A few interesting items have recently come up in the news and in the scientific literature about various methods for preventing the transmission of HIV.
First up is a study (1) published in PLoS Medicine this week that demonstrated the effectiveness of a combination of antiretroviral drugs in preventing viral transmission in a monkey model of HIV. The researchers demonstrated that taking the antiretroviral drug emtricitabine (FTC) orally could reduce the chance that a macaque would become infected. Adding tenofovir-disoproxil fumarate (TDF) increased protection, and injecting both drugs (instead of giving them orally) gave full protection (at least within the small population used in the study). This pre-exposure prophylaxis (PrEP) could offer a promising additional method to protect individuals against acquiring HIV, although–at least in the foreseeable future–it wouldn’t be particularly practical on a large scale. Another study (2) published last month in PLoS Medicine presented a mouse model for studying HIV transmission and also demonstrated the effectiveness of pre-exposure prophylaxis in these mice. Although macaques are genetically much more similar to humans, mice are much easier to work with under controlled conditions, so such a model is still very useful for studying pre-exposure prophylaxis.
Next, I was a little annoyed by a story in yesterday’s New York Times reporting that male circumcision may not be effective at preventing the transmission of HIV from males to females:
A number of studies showing that circumcision among men reduces their risk of infection from the AIDS virus has raised the hope that the procedure would also benefit their female sexual partners.
But the expectations were challenged Sunday by a new study showing that male circumcision conferred no indirect benefit to the female partners and, indeed, increased the risk if the couples resumed sex before the circumcision wound was fully healed, usually in about a month.
Fair enough, but the one-sentence description of the article that appeared in the daily headlines email was “Expectations that circumcision among men would reduce the risk of their female sexual partners becoming infected were refuted by a new study that proved it could immediately increase the risk” (emphasis added). I found this quite misleading, since it must be stressed that any temporary increase in HIV transmission was due to people having sex before the circumcision wounds had healed, against doctors’ orders. There’s nothing intrinsic about being circumcised that increases HIV transmission, and that’s not stressed at all in this article (particularly the point that this increase in transmission is totally irrelevant in regards to infant circumcision).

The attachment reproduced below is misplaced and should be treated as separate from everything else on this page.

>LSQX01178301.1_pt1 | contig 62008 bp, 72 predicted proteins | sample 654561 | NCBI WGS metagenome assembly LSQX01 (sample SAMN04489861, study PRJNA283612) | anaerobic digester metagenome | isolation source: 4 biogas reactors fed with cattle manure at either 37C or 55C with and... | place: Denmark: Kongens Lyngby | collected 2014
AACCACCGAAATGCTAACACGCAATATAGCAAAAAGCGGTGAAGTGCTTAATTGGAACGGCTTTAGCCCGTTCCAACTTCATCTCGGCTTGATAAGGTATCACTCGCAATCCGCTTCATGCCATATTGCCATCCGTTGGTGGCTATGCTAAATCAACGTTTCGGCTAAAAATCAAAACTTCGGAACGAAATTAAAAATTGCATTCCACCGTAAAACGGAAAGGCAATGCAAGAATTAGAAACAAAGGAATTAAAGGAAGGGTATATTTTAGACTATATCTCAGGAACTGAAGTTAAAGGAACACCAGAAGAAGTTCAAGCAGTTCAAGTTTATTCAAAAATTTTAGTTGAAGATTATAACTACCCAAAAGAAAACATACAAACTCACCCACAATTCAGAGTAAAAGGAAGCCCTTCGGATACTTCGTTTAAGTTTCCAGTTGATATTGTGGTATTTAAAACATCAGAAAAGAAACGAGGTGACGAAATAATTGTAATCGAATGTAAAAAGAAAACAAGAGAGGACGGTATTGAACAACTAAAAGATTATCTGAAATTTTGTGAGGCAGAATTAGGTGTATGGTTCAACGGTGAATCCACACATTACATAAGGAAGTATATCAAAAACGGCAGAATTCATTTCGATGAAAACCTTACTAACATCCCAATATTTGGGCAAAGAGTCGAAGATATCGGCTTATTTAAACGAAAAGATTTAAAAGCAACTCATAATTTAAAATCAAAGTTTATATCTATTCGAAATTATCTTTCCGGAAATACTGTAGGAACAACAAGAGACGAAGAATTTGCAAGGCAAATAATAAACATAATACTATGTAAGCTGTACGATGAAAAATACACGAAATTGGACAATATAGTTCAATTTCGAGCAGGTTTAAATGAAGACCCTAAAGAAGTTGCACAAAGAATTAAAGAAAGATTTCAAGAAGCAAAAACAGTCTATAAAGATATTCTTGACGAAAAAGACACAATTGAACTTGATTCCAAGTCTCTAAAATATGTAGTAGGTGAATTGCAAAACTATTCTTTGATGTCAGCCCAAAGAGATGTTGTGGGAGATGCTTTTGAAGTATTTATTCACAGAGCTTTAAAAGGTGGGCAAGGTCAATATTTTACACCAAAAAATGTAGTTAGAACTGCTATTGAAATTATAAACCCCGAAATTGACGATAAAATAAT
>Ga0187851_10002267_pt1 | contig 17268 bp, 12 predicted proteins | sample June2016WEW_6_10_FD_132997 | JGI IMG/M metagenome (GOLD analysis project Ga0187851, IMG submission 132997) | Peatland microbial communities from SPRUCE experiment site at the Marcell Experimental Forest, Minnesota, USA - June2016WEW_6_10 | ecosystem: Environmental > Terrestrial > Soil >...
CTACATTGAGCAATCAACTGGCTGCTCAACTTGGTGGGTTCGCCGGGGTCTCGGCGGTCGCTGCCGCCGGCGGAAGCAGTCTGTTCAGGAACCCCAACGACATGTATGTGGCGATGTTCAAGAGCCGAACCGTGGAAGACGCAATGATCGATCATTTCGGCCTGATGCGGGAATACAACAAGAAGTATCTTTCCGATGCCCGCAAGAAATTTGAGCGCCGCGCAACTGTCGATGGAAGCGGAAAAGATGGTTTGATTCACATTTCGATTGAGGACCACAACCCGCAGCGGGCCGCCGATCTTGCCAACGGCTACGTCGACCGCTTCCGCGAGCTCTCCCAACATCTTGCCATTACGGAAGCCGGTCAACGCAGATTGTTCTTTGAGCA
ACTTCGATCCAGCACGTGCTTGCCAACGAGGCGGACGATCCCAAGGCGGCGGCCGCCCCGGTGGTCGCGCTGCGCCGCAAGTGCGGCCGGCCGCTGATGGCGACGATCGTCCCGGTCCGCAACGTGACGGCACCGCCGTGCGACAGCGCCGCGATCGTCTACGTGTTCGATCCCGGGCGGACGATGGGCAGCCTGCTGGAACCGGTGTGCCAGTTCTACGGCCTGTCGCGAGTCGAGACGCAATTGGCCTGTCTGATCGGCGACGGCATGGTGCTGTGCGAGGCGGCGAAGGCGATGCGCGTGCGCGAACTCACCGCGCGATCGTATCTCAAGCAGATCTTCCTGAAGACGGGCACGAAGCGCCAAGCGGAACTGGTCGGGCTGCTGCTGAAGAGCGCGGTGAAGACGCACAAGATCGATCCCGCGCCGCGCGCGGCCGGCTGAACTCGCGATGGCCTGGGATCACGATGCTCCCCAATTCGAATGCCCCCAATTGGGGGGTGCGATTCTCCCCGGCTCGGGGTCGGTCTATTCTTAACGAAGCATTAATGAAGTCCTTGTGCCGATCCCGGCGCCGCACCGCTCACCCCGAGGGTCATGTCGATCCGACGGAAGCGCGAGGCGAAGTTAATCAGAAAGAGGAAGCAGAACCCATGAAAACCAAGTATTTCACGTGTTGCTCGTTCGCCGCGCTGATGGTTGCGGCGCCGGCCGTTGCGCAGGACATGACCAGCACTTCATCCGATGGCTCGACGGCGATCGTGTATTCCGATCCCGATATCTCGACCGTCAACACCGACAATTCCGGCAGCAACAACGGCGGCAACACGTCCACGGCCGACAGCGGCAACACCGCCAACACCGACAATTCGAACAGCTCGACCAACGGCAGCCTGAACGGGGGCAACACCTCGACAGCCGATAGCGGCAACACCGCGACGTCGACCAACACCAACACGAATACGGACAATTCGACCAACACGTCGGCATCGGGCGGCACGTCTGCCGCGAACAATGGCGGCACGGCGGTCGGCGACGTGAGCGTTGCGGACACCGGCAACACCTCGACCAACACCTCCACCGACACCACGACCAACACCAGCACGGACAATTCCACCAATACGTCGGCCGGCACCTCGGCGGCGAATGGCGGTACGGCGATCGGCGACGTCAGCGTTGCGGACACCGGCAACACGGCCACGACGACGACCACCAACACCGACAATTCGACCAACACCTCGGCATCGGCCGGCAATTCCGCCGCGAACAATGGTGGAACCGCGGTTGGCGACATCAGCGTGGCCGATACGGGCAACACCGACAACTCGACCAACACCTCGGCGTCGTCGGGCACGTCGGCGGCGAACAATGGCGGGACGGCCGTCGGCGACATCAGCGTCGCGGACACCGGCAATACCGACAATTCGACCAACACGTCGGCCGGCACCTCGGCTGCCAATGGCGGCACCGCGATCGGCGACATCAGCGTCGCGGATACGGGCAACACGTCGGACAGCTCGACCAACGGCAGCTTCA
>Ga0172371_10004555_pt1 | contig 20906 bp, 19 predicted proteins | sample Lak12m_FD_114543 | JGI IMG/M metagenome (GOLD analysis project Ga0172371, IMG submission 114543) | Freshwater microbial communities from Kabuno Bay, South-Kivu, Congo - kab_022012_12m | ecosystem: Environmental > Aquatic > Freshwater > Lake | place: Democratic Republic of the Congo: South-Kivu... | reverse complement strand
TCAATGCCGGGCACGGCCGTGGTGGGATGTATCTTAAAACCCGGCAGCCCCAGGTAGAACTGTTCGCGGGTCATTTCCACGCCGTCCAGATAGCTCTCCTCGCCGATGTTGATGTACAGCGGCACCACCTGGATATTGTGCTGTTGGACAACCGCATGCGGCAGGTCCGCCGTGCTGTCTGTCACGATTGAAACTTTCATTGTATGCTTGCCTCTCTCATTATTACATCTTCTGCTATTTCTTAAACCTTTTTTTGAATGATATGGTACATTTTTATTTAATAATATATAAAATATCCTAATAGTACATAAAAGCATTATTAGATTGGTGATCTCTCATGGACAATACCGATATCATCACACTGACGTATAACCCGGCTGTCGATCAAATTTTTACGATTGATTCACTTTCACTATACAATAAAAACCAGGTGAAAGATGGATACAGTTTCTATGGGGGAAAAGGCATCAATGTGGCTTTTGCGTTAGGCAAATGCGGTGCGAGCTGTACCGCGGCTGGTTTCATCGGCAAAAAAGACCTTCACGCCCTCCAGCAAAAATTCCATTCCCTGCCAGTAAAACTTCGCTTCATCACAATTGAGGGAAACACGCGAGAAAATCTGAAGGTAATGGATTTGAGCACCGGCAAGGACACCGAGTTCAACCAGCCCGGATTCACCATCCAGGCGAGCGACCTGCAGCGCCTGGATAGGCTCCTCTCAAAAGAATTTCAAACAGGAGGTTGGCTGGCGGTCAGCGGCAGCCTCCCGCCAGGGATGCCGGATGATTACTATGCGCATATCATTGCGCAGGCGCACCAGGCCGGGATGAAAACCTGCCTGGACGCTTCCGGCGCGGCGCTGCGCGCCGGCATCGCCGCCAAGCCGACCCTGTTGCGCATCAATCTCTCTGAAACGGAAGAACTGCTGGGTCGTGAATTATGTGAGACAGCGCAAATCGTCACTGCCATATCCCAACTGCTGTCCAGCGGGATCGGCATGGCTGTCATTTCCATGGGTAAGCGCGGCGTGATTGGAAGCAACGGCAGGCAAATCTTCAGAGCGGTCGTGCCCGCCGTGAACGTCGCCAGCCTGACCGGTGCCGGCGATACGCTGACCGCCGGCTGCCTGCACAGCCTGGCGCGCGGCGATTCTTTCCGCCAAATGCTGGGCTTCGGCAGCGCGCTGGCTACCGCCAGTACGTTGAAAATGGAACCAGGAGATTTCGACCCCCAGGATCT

Issue number two with this press coverage was that, as the story even pointed out, “the findings did not reach statistical significance,” so one certainly can’t read much into these findings. In addition, the study (as far as I know) has not been published anywhere, which is another strike against it.
In the end, it remains to be rigorously demonstrated whether male circumcision affects disease transmission to females, although this study provides evidence that it doesn’t. Regardless, it is still well documented that male circumcision reduces the transmission of a whole host of diseases (including HIV) to males. In the grand scheme of things, I would imagine that cutting down on disease transmission in any one direction should decrease overall disease prevalence.
And, finally, at the very least we can all still agree that one of the most effective methods of preventing the spread of HIV is the use of condoms. Right? Well, not quite. In observance of Super Tuesday, here’s a gem from Republican frontrunner John McCain. From 17 March 2007:
Not that HIV/AIDS is an important issue or anything… but it appears that Republican presidential hopeful John McCain hasn’t been thinking much–or at all–about HIV prevention. The New York Times blog The Caucus reports that when asked about the subject at a recent campaign rally in Iowa, McCain looked completely stumped:
Did he support the distribution of taxpayer-subsidized condoms in Africa to fight the transmission of H.I.V.?
What followed was a long series of awkward pauses, glances up to the ceiling and the image of one of Mr. McCain’s aides, standing off to the back, urgently motioning his press secretary to come to Mr. McCain’s side.
The upshot was that Mr. McCain said he did not know this subject well, did not know his position on it, and relied on the advice of Senator Tom Coburn, a physician and Republican from Oklahoma.
His press secretary, Brian Jones, later reported that Mr. McCain had a record of voting against using government money to finance the distribution of condoms.
Happy voting, everyone!
- Garcia-Lerma, J.G., Otten, R.A., Qari, S.H., Jackson, E., Cong, M., Masciotra, S., Luo, W., Kim, C., Adams, D.R., Monsour, M., Lipscomb, J., Johnson, J.A., Delinsky, D., Schinazi, R.F., Janssen, R., Folks, T.M., Heneine, W. (2008). Prevention of Rectal SHIV Transmission in Macaques by Daily or Intermittent Prophylaxis with Emtricitabine and Tenofovir . PLoS Medicine, 5(2), e28. DOI: 10.1371/journal.pmed.0050028
- Denton, P.W., Estes, J.D., Sun, Z., Othieno, F.A., Wei, B.L., Wege, A.K., Powell, D.A., Payne, D., Haase, A.T., Garcia, J.V. (2008). Antiretroviral Pre-exposure Prophylaxis Prevents Vaginal Transmission of HIV-1 in Humanized BLT Mice. PLoS Medicine, 5(1), e16. DOI: 10.1371/journal.pmed.0050016